Don’t overlook the value a service writer can bring to your shop just because you have a service manager and service techs already on staff. Rural lifestyle customers are fueling growth in dealerships, so now is the time to add a service writer or redefine the position.

To understand the true value a service writer brings, we first have to understand the natural cycle that a customer goes through. Most customers are introduced to your dealership through a salesperson. The customer made a purchase and now the dealership must focus on retaining that customer. The natural cycle shows that the customer will then need a place to service their equipment. By adding a service writer to your staff, your customer feels cared for in their transition from sales to service.

The salesperson should then introduce the customer to your service writer and the cycle continues from there. The goal of the service writer is to keep your customers happy and loyal to your dealership until they are ready to make another purchase, restarting the cycle. 

In today’s climate, I firmly believe the role of the service writer cannot be underestimated. When you consider the cost of getting the customer to purchase from the dealership in the beginning and the lifetime value of each customer, maintaining and engaging with every customer is critical to your growth and success. Few people in your dealership have the ability to make this kind of long-term connection with your customers. As we consider the role of the service writer, we will find that they are in a perfect position to boost the satisfaction and loyalty of your customer base.

Changing Image

This season, recast the image of the service writer in your dealership. The customer’s expectation in the last 5 or 10 years has changed. Previously, the service writer’s responsibility was nothing more than taking and making phone calls to customers, opening and closing work orders and maybe handling warranty claims. Most people can be trained to do those kinds of tasks. However, today’s customers choose where they want to spend their money based on customer service, so ensuring an excellent experience for every customer is critical to the success of your dealership.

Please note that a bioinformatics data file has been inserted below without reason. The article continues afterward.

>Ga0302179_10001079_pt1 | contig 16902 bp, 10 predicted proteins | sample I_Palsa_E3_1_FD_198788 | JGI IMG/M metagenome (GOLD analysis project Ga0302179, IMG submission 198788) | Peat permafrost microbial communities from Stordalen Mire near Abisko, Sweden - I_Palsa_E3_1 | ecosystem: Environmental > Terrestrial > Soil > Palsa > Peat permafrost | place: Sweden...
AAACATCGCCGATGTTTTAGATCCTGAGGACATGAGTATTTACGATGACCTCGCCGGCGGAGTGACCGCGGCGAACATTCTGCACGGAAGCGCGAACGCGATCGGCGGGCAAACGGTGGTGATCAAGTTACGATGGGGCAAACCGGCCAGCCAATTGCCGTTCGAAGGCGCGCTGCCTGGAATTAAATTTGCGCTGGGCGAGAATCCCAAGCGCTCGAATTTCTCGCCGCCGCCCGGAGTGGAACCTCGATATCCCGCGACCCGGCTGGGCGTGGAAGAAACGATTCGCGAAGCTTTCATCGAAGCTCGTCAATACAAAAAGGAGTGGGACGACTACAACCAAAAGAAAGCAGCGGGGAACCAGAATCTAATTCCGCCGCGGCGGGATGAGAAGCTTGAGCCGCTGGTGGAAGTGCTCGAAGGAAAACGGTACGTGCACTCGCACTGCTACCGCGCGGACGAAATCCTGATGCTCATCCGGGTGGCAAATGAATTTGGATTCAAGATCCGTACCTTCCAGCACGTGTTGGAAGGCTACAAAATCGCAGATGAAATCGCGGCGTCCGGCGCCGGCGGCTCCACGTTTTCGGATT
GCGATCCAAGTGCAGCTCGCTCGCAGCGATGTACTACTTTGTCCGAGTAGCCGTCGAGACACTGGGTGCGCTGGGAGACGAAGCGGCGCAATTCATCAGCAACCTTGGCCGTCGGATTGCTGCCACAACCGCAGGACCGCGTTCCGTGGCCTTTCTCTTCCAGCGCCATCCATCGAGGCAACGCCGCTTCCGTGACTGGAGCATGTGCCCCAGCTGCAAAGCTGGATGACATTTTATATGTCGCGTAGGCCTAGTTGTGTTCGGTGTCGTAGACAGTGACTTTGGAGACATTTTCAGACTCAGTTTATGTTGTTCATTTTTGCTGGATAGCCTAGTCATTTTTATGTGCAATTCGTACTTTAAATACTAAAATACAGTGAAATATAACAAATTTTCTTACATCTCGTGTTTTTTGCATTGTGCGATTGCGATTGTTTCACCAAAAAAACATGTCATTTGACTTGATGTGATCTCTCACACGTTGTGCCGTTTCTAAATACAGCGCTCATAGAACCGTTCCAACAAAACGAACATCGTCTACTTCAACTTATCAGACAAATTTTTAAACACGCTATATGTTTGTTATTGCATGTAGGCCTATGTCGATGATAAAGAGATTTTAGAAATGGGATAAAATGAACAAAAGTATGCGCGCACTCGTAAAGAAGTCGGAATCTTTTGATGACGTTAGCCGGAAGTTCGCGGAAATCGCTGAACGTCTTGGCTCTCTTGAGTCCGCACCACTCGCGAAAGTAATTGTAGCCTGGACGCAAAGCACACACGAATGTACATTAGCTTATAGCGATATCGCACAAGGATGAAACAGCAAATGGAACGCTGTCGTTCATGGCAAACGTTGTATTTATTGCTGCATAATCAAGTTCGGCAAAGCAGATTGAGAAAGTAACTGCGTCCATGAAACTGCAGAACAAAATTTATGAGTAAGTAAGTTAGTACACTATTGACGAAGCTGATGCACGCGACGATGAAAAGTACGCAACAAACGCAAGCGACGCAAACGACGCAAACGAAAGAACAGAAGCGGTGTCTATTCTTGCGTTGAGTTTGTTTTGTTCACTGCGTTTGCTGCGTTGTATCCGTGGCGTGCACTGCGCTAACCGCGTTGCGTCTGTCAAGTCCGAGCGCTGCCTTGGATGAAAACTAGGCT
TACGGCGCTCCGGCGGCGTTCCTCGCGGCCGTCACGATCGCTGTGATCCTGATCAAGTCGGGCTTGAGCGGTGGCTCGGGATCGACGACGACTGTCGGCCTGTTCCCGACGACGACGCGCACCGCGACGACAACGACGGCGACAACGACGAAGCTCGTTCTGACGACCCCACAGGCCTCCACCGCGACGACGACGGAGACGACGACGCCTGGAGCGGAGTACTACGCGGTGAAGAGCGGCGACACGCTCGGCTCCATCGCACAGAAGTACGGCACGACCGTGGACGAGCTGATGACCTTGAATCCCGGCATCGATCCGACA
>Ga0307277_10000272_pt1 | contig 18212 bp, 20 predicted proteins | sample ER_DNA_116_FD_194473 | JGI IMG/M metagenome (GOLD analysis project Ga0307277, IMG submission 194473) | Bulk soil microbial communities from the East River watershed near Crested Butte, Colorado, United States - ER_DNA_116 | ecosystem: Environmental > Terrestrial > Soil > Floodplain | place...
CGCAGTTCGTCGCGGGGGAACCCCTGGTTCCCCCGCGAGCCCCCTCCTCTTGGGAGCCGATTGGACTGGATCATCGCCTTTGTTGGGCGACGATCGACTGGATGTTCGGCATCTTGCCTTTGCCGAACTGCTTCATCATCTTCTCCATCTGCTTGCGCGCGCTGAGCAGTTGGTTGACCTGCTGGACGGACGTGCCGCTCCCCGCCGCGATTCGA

“The service writer is a salesperson for your service department …”

The service writer’s role has evolved and dealerships are growing because of it. The service writer is now responsible for the total customer experience in your service department. They are also responsible for increasing the value of each work order to improve your gross profit absorption for labor sales. 

No longer can a service writer simply stand behind a counter and take information from a customer. In order to engage with the customer, the service writer needs to take the customer for a walk-around, not unlike what salespeople do when they are working with a potential customer. The salesperson is highlighting features of the equipment that meets the customers’ wants and needs and the service writer is highlighting the aspects of the unit that need an extra look or extra service to keep the equipment operating at peak performance.

It is vital to understand that as margins decline on wholegoods and parts, there must be more focus on growing the labor revenue to offset the declines. This responsibility falls into the redefined role of the service writer. 

Today’s service writer is a salesperson for your service department. Their skills are closely aligned with that of your top salespeople. Their ability to build relationships; ask good questions; and follow-up and communicate keeps the customer life cycle going for your dealership.

So, how do you know if you have a service writer that’s right for today’s rural lifestyle customer? Listen to how they greet and interact with your customers; how they do a service walk-around; and how they make a follow-up call for a job that needs additional work. Are they building relationships? Are they increasing labor sales? Are these customers going to remain loyal and buy from my dealership again? If they are, then you have the right person doing the right job. If not, then maybe it’s time to get them refocused on the importance of their job and rethink the role of your service writer.


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